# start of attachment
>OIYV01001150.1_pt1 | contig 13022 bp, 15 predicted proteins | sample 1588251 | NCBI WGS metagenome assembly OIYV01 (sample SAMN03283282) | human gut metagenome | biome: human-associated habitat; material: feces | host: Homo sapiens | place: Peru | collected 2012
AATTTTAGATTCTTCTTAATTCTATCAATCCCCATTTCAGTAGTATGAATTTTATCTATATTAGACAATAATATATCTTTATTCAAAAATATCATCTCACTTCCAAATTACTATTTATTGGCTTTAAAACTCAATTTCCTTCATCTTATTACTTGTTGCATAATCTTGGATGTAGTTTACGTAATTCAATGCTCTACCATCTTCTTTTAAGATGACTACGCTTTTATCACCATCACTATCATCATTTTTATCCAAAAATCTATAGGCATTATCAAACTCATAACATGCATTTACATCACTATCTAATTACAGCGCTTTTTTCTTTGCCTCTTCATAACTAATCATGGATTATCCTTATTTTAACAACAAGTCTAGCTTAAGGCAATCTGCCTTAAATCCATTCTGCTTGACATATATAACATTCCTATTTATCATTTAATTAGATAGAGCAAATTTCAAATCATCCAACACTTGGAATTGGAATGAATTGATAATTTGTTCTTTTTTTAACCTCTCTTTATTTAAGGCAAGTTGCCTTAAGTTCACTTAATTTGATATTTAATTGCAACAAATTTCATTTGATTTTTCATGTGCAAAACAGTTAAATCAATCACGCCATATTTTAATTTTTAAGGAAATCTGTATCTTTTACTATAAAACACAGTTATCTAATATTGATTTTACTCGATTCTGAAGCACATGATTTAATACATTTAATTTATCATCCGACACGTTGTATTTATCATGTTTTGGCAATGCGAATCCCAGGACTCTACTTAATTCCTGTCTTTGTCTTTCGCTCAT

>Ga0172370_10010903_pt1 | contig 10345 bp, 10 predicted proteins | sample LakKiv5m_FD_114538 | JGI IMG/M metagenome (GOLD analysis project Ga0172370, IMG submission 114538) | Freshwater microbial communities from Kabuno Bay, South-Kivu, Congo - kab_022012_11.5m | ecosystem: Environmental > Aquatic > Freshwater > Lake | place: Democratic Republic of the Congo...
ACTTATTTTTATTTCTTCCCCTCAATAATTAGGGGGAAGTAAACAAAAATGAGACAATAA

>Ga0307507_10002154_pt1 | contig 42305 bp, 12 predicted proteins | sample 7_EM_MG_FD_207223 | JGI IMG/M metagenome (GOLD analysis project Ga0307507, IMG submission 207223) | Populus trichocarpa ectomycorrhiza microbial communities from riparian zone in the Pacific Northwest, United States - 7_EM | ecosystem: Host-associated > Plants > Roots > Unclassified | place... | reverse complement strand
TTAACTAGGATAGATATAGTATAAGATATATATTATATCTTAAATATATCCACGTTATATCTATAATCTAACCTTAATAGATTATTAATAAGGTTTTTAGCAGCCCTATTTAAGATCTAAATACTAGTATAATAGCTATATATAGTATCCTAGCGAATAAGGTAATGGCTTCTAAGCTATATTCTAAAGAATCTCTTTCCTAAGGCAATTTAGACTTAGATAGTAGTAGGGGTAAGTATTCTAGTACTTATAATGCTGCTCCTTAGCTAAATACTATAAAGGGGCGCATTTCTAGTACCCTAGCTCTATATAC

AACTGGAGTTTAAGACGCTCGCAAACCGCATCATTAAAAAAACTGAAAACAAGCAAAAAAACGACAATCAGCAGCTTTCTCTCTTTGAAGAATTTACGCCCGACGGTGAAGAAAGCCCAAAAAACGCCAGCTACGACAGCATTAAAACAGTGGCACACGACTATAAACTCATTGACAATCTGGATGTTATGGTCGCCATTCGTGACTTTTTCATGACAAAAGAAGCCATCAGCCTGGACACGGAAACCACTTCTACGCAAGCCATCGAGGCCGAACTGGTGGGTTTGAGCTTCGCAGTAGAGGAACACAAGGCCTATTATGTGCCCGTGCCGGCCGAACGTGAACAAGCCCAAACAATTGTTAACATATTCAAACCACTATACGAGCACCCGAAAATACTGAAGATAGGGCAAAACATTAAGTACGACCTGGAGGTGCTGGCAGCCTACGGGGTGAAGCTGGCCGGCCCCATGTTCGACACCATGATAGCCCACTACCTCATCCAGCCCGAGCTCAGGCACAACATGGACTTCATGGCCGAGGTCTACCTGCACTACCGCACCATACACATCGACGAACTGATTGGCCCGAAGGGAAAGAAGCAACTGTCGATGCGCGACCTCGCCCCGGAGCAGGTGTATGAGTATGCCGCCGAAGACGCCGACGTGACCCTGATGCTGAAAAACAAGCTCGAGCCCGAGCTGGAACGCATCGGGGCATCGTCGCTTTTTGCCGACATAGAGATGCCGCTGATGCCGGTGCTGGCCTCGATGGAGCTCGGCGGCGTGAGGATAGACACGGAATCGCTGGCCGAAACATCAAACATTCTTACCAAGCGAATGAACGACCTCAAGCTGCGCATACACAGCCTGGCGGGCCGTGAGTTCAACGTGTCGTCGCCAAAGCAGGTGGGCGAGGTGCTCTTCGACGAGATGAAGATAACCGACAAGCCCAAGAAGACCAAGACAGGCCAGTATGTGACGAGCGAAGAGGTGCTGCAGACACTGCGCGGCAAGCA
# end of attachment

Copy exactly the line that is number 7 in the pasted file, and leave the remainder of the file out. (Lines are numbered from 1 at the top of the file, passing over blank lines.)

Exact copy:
AACTGGAGTTTAAGACGCTCGCAAACCGCATCATTAAAAAAACTGAAAACAAGCAAAAAAACGACAATCAGCAGCTTTCTCTCTTTGAAGAATTTACGCCCGACGGTGAAGAAAGCCCAAAAAACGCCAGCTACGACAGCATTAAAACAGTGGCACACGACTATAAACTCATTGACAATCTGGATGTTATGGTCGCCATTCGTGACTTTTTCATGACAAAAGAAGCCATCAGCCTGGACACGGAAACCACTTCTACGCAAGCCATCGAGGCCGAACTGGTGGGTTTGAGCTTCGCAGTAGAGGAACACAAGGCCTATTATGTGCCCGTGCCGGCCGAACGTGAACAAGCCCAAACAATTGTTAACATATTCAAACCACTATACGAGCACCCGAAAATACTGAAGATAGGGCAAAACATTAAGTACGACCTGGAGGTGCTGGCAGCCTACGGGGTGAAGCTGGCCGGCCCCATGTTCGACACCATGATAGCCCACTACCTCATCCAGCCCGAGCTCAGGCACAACATGGACTTCATGGCCGAGGTCTACCTGCACTACCGCACCATACACATCGACGAACTGATTGGCCCGAAGGGAAAGAAGCAACTGTCGATGCGCGACCTCGCCCCGGAGCAGGTGTATGAGTATGCCGCCGAAGACGCCGACGTGACCCTGATGCTGAAAAACAAGCTCGAGCCCGAGCTGGAACGCATCGGGGCATCGTCGCTTTTTGCCGACATAGAGATGCCGCTGATGCCGGTGCTGGCCTCGATGGAGCTCGGCGGCGTGAGGATAGACACGGAATCGCTGGCCGAAACATCAAACATTCTTACCAAGCGAATGAACGACCTCAAGCTGCGCATACACAGCCTGGCGGGCCGTGAGTTCAACGTGTCGTCGCCAAAGCAGGTGGGCGAGGTGCTCTTCGACGAGATGAAGATAACCGACAAGCCCAAGAAGACCAAGACAGGCCAGTATGTGACGAGCGAAGAGGTGCTGCAGACACTGCGCGGCAAGCA